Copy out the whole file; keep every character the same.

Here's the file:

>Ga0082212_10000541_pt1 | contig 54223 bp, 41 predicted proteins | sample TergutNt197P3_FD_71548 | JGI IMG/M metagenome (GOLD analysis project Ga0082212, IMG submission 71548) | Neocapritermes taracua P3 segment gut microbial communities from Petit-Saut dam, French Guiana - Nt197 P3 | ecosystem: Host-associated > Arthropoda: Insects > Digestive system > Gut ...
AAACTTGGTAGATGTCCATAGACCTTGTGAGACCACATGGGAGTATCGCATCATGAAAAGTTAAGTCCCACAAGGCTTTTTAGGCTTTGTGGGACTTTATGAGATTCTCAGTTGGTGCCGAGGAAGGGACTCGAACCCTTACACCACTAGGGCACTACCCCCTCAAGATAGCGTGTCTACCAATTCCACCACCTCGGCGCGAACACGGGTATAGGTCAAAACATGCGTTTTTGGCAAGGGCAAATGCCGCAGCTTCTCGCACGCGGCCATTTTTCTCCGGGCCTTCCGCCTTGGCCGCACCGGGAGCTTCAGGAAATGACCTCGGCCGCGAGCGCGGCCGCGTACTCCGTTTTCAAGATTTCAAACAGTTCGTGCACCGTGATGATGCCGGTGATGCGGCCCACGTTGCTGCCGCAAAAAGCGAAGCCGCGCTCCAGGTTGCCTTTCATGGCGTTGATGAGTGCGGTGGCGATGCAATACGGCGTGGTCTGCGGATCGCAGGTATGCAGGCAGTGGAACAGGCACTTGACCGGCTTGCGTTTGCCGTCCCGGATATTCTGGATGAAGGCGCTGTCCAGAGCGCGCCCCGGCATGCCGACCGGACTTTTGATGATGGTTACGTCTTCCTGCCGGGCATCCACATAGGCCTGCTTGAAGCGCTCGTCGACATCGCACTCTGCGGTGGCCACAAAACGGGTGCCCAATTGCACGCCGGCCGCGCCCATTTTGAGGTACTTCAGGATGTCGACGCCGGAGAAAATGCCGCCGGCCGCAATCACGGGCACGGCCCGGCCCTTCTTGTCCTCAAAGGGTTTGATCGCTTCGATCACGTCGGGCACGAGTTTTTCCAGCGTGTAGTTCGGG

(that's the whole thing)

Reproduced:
>Ga0082212_10000541_pt1 | contig 54223 bp, 41 predicted proteins | sample TergutNt197P3_FD_71548 | JGI IMG/M metagenome (GOLD analysis project Ga0082212, IMG submission 71548) | Neocapritermes taracua P3 segment gut microbial communities from Petit-Saut dam, French Guiana - Nt197 P3 | ecosystem: Host-associated > Arthropoda: Insects > Digestive system > Gut ...
AAACTTGGTAGATGTCCATAGACCTTGTGAGACCACATGGGAGTATCGCATCATGAAAAGTTAAGTCCCACAAGGCTTTTTAGGCTTTGTGGGACTTTATGAGATTCTCAGTTGGTGCCGAGGAAGGGACTCGAACCCTTACACCACTAGGGCACTACCCCCTCAAGATAGCGTGTCTACCAATTCCACCACCTCGGCGCGAACACGGGTATAGGTCAAAACATGCGTTTTTGGCAAGGGCAAATGCCGCAGCTTCTCGCACGCGGCCATTTTTCTCCGGGCCTTCCGCCTTGGCCGCACCGGGAGCTTCAGGAAATGACCTCGGCCGCGAGCGCGGCCGCGTACTCCGTTTTCAAGATTTCAAACAGTTCGTGCACCGTGATGATGCCGGTGATGCGGCCCACGTTGCTGCCGCAAAAAGCGAAGCCGCGCTCCAGGTTGCCTTTCATGGCGTTGATGAGTGCGGTGGCGATGCAATACGGCGTGGTCTGCGGATCGCAGGTATGCAGGCAGTGGAACAGGCACTTGACCGGCTTGCGTTTGCCGTCCCGGATATTCTGGATGAAGGCGCTGTCCAGAGCGCGCCCCGGCATGCCGACCGGACTTTTGATGATGGTTACGTCTTCCTGCCGGGCATCCACATAGGCCTGCTTGAAGCGCTCGTCGACATCGCACTCTGCGGTGGCCACAAAACGGGTGCCCAATTGCACGCCGGCCGCGCCCATTTTGAGGTACTTCAGGATGTCGACGCCGGAGAAAATGCCGCCGGCCGCAATCACGGGCACGGCCCGGCCCTTCTTGTCCTCAAAGGGTTTGATCGCTTCGATCACGTCGGGCACGAGTTTTTCCAGCGTGTAGTTCGGG